Wednesday, September 19, 2007

Pastor Don Davidson's Words

You Must’ve Been a Beautiful Baby

"One of my favorite duties as a pastor is conducting Parent-Child Dedication services. And, at First Baptist, I get to do it almost every week!

Not to be confused with infant baptism, or “Christening”, this is a meaningful few moments at the altar where parents commit themselves to raising their child in a Christian home. Teaching Jesus’ ways, and modeling before that little one the way to follow Him. The baby won’t remember any of it, and will one day, when older, have to make her own commitment to the LORD. It doesn’t happen automatically, because God honors the free will that He gave us, but it is almost inevitable when those parents honor the vows made in that service. Just a few years later, down the aisle the child comes and into the baptistry – and I get to hold him again.
When I started my ministry over three decades ago, I only had these dedication services once a year (usually Mother’s Day). Parents with their babies would stretch across the front of the sanctuary and all repeat their promises in unison. I would introduce each one, of course, have one all-inclusive prayer and off to the nursery they would go.

But I didn’t enjoy it that much. Too many names to remember and too many opportunities to flub my lines. Plus, once one baby started crying it would be like dominoes falling – soon they’d all be screaming. It unnerved me.

About twenty years ago I saw James Flamming at First Baptist, Richmond (now a good friend), conducting a Parent-Child Dedication service as part of their televised worship service. He did them one at a time, and it was so tender and personal. And he spoke words over the baby – words of prophecy and hope. I sat there wondering why it had never occurred to me to do it that way.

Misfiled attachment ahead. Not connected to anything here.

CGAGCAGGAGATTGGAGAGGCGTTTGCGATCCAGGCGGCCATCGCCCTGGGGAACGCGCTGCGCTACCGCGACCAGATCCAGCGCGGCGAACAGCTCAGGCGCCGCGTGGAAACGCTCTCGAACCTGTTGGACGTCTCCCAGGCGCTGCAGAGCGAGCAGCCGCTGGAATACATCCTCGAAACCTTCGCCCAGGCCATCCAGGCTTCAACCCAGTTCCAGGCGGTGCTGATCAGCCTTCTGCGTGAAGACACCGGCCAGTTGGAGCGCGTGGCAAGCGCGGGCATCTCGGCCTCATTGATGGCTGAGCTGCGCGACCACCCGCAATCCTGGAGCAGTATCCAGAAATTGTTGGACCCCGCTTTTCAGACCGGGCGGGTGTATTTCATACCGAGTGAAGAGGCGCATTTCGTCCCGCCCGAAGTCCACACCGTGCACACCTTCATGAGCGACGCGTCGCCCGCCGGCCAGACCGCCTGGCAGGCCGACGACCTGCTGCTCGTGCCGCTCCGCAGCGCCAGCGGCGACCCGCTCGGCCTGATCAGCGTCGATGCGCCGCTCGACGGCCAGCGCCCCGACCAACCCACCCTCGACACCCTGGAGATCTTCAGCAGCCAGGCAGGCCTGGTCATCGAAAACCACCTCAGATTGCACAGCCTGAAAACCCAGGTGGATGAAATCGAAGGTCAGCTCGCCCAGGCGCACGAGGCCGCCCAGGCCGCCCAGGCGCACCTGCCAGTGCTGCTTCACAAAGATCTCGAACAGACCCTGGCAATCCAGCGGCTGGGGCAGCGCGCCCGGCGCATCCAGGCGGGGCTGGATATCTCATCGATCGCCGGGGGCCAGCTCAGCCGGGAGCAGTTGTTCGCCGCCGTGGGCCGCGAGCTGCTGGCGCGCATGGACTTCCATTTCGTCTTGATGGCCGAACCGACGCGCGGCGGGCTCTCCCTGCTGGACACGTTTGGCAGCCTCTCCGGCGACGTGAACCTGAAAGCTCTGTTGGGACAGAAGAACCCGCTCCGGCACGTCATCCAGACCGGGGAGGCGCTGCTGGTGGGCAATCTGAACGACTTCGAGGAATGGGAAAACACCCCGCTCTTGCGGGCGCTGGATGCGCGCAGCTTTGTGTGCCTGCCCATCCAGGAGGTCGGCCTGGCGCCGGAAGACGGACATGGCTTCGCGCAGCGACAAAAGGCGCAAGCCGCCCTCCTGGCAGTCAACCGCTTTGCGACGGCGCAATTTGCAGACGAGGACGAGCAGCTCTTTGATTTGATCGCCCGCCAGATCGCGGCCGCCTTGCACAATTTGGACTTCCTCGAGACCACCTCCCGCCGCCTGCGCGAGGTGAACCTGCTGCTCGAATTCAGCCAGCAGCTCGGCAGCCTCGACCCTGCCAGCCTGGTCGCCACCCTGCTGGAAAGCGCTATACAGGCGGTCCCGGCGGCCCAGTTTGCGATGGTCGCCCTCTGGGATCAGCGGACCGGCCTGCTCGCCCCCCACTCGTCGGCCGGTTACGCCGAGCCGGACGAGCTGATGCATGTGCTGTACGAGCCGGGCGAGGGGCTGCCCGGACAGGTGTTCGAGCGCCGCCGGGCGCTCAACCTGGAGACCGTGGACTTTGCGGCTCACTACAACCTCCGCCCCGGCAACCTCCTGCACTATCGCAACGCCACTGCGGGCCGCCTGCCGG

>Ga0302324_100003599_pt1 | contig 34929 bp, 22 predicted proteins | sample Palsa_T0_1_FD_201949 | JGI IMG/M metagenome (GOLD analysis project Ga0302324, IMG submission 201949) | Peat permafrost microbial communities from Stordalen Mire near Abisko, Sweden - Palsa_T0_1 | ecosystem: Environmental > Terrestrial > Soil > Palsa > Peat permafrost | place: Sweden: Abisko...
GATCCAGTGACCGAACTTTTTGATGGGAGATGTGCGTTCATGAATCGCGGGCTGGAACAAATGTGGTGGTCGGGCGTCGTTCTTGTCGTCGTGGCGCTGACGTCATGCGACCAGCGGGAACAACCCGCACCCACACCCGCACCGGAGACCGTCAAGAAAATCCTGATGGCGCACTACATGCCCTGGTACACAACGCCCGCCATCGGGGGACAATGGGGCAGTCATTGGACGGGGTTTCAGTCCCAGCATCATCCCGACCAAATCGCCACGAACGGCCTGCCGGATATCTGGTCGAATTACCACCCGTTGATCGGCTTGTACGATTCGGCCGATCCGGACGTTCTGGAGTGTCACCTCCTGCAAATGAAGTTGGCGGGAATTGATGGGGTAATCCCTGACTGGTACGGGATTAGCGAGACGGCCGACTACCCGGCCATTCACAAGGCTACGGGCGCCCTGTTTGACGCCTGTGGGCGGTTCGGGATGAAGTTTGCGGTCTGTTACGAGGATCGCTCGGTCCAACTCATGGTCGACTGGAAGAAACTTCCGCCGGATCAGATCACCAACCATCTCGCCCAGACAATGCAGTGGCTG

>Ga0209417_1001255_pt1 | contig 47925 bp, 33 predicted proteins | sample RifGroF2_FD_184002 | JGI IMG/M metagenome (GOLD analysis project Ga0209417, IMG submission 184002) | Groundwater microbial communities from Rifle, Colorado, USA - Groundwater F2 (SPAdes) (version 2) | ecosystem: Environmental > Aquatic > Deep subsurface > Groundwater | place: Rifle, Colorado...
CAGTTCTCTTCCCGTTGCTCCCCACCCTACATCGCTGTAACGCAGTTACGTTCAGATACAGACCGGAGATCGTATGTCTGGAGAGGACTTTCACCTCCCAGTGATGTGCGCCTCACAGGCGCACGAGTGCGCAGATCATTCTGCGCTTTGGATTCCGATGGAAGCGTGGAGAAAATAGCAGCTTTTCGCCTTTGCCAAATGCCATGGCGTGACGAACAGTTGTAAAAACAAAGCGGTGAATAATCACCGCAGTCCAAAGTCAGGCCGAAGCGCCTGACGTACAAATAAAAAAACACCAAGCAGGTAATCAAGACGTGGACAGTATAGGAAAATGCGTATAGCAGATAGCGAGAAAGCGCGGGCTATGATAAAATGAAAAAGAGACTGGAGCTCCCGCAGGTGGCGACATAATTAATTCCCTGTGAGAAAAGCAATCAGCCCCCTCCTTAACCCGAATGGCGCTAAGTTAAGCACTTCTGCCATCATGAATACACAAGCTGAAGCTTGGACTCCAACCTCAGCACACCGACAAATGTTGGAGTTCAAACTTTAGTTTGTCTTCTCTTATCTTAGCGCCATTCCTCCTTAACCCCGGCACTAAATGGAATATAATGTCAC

During that same time in my life I happened to be attending a Sunday service (while on vacation) at Peachtree Presbyterian Church of Atlanta. Their great pastor, Frank Harrington, (now in Heaven) was having an infant baptismal service and he took the little child in his arms, held her up to God, and prayed before touching her head with drops of water.

I didn’t believe in that, theologically– but I wept the entire time he was doing it, so moved by all the faith and hope, plans and dreams there on display. I started doing it just like that (but without the water, of course), and have never gone back to the old “line up” approach.
So I get to hold the baby, speak scripture into little ears, and present him to his new family of faith at First Baptist Church. These children are animated, usually bright-eyed, and they almost never cry while I’m holding them. I think each baby is the most beautiful baby I have ever seen.

Yesterday was no exception – but what an exceptional moment it was! Joe and Katie Murray brought forward their little girl, Joella, to be presented to God. She’s the baby born this summer with a very rare skin disorder that made us fear we’d not get to keep her very long. And so we all prayed, Deacons ministered in every way imaginable and Bible Fellowship friends brought meals every night to the weary parents and sets of grandparents.

They see her as a special gift from God (as we all do now) and on Sunday they were powerfully and publicly giving her back to Him, for whatever His will might be in the future. It is possible to trust our good and loving heavenly Father – even with that which is most precious to us. You learn that, over time and through dark valleys.

Baby Joella and I were at a cook-out together on Saturday night, so we did a little “bonding” and practicing for the big event. We were both pretty confident about it on Sunday morning. And the service went off beautifully.

Later, during the choir music and Robin Huffman’s solo, Joella did break down and let out a wail or two. There are times when that is rather distracting to me and takes away from my worship experience – but not yesterday. A big smile came across my face as I realized how wonderful babies and life really are. Their arrival on the scene means that God has not yet given up on His world. That there is still some great thing to be done – and maybe this one will do it.

I almost leaned over (I was sitting beside the family) and volunteered to hold her again if that would help. But… it was time to preach.

And I’ve only got 2 hands."

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